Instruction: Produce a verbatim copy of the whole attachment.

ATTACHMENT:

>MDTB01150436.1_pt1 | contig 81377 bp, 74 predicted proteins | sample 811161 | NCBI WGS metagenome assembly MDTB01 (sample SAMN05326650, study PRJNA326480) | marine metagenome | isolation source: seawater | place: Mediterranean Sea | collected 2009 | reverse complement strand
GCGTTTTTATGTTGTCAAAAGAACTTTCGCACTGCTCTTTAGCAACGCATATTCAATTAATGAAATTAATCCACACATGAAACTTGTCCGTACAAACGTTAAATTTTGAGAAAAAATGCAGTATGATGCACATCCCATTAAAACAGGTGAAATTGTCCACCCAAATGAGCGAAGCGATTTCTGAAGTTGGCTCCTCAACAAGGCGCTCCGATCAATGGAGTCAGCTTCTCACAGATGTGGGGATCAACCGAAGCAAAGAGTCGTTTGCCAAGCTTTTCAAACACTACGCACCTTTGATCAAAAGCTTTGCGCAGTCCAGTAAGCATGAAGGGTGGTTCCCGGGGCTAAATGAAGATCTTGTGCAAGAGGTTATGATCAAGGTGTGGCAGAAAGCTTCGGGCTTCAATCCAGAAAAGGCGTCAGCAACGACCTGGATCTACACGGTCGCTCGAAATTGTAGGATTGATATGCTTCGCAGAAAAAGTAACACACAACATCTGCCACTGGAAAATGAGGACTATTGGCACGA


>MDTB01150436.1_pt1 | contig 81377 bp, 74 predicted proteins | sample 811161 | NCBI WGS metagenome assembly MDTB01 (sample SAMN05326650, study PRJNA326480) | marine metagenome | isolation source: seawater | place: Mediterranean Sea | collected 2009 | reverse complement strand
GCGTTTTTATGTTGTCAAAAGAACTTTCGCACTGCTCTTTAGCAACGCATATTCAATTAATGAAATTAATCCACACATGAAACTTGTCCGTACAAACGTTAAATTTTGAGAAAAAATGCAGTATGATGCACATCCCATTAAAACAGGTGAAATTGTCCACCCAAATGAGCGAAGCGATTTCTGAAGTTGGCTCCTCAACAAGGCGCTCCGATCAATGGAGTCAGCTTCTCACAGATGTGGGGATCAACCGAAGCAAAGAGTCGTTTGCCAAGCTTTTCAAACACTACGCACCTTTGATCAAAAGCTTTGCGCAGTCCAGTAAGCATGAAGGGTGGTTCCCGGGGCTAAATGAAGATCTTGTGCAAGAGGTTATGATCAAGGTGTGGCAGAAAGCTTCGGGCTTCAATCCAGAAAAGGCGTCAGCAACGACCTGGATCTACACGGTCGCTCGAAATTGTAGGATTGATATGCTTCGCAGAAAAAGTAACACACAACATCTGCCACTGGAAAATGAGGACTATTGGCACGA